Jesmond councillor to lead discussion on local democracy

Local councillor David Hardman will today host a public discussion about the way democracy works in Jesmond.

The event, which will be held at Jesmond Library at 6pm, will focus on finding ways to develop a more effective democracy by better engaging residents in the democratic process. Hardman, an elected Labour representative, told JesmondLocal that the aim of the event is to come to an understanding about what democracy means in Jesmond. He said that the discussion would cover “what the problems with democracy are; what’s good about it; what’s working; how that manifests itself locally; and what we can do to improve it.”

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As well as considering these wider issues, the discussion is likely to bring up several problems specific to Jesmond. One particularly prominent issue is the consistently low election turnout across both wards in the area. South Jesmond has had the third-lowest electoral turnout of the 26 wards in Newcastle over the last five years. Hardman and others have attributed this to the transient population of Jesmond, pointing particularly to the impact of the student population.

“Jesmond, particularly South Jesmond, has a very high turnover of population,” he noted. “Only 7% of the population is considered long-term. In a 4-year cycle, 93% of the population moves off the register. When we talk to students they generally feel that they are here for less than a year and don’t feel that they have a right to vote.”

Turnout Map

Only Westgate (29.8%) and Ouseburn (30%) have had a lower average turnout than the Jesmond wards since 2007.

Notwithstanding this lack of electoral engagement, Hardman will argue that democracy should be viewed as more than the mere process of voting.

“The health of local democracy could be perceived as very poor in Jesmond, but actually if you look at democracy in the much wider sense as representation – whether that’s through people working in community groups or voluntary organisations or just being involved in their community – South Jesmond actually has a very healthy democracy.” He said that this also extends to the largely non-voting student population, who have community representatives and often get involved in local initiatives such as litter-picking events.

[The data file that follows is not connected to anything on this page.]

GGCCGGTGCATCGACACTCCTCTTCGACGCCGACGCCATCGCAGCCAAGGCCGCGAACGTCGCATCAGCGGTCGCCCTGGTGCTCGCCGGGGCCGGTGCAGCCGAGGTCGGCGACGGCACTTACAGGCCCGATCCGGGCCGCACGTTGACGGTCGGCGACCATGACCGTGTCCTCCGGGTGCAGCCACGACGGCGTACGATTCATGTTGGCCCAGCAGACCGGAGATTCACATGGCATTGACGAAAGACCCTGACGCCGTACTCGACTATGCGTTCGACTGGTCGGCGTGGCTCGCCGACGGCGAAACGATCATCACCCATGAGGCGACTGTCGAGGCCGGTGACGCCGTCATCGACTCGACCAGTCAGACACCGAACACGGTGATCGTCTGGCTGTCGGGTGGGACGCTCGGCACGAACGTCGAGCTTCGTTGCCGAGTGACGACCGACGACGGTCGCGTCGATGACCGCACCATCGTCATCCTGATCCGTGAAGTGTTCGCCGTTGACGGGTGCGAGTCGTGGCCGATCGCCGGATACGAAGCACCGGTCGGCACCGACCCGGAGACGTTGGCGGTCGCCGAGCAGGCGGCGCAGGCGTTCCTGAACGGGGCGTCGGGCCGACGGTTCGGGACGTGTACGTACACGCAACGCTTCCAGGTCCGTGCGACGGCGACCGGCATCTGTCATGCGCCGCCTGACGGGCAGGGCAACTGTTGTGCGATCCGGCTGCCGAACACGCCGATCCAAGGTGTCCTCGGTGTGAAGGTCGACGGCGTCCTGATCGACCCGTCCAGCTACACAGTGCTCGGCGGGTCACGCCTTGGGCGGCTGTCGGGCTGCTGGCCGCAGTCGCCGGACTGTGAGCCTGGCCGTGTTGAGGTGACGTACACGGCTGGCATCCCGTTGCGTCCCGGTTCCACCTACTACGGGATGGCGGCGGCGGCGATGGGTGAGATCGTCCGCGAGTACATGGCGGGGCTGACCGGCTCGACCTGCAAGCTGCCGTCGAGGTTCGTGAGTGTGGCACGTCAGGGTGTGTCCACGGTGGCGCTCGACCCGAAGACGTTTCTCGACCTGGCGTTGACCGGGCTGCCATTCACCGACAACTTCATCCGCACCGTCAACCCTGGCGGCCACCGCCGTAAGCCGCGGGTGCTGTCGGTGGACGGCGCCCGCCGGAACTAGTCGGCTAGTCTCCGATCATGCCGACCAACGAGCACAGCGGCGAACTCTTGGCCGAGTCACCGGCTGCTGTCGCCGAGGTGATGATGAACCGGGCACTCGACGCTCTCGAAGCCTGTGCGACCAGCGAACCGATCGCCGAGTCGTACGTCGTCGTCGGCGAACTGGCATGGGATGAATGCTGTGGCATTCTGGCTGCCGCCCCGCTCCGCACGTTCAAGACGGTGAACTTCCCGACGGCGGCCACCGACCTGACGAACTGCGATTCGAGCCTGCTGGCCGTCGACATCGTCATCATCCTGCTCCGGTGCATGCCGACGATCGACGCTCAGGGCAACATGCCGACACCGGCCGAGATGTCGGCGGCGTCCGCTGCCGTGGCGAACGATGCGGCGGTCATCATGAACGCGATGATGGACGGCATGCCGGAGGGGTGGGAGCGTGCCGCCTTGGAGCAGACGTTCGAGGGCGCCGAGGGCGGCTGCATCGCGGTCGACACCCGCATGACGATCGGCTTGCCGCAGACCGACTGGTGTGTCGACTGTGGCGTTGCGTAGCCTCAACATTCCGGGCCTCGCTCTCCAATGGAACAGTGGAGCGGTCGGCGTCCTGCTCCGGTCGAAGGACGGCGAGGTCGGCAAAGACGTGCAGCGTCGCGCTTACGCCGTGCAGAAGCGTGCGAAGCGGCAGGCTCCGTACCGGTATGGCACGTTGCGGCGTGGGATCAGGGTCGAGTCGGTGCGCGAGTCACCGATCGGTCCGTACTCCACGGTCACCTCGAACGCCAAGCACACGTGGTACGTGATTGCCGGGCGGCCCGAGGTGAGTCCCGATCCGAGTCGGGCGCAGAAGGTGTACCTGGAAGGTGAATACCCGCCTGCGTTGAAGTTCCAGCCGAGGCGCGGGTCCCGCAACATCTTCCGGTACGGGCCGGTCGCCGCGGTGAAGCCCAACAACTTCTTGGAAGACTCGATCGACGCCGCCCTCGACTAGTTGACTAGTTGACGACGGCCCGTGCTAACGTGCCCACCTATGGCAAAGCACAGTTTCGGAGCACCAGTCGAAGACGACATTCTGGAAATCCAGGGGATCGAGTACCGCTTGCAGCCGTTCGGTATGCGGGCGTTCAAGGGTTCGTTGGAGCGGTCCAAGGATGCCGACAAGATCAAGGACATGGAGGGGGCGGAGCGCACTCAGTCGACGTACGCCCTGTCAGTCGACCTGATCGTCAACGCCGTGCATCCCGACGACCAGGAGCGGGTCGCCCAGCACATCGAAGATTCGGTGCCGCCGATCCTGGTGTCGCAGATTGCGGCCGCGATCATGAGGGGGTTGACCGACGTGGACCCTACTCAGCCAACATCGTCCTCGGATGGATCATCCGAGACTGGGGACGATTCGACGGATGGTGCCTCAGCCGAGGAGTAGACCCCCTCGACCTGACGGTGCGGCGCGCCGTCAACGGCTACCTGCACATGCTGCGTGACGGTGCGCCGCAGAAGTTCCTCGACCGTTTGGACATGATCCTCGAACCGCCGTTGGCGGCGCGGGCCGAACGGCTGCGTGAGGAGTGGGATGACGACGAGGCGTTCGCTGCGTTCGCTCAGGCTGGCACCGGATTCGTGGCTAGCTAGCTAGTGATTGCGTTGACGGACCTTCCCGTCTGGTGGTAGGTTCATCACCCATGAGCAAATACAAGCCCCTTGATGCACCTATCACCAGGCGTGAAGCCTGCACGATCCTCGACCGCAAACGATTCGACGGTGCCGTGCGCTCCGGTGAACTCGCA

Budget cuts high on agenda

The discussion is also likely to include a consideration of the extensive budget cuts currently facing Newcastle City Council under the Government’s austerity measures. Chi Onwurah, MP for Newcastle Central, spoke in Parliament on Tuesday about local authority funding holdbacks. Citing the Department of Communities and Local Government, she said that Newcastle residents will see cuts of £126 per dwelling next year, compared to the national average of £76. Cuts to the city-level budget have led to reduced funding for ward-level councils, and the discussion may explore how this will affect local democracy.  Hardman said:

“The budget cuts are disastrous. They are going to damage the democracy we have because one of the key things in democracy is communication. The council must be in a position to communicate and engage people. We don’t have the staff to engage as much as we used to. People will feel even more isolated from the council.”

Council statistics show that since the 2010 General Election, voter turnout has consistently decreased across Newcastle. Turnout in both Jesmond wards last year was 21.1% – the lowest since the wards were created in 2004. Hardman hopes that by increasing awareness and involving the communtiy in local politics, that turnout will rise.

Jesmond Turnout 3

With the exception of the 2010 vote which coincided with the UK general election, Jesmond has had a significantly lower turnout than the city-wide average. The 2012 turnout was the lowest in the history of the wards in their current form.

The discussion on local democracy will take place tonight at 6pm at Jesmond Library.

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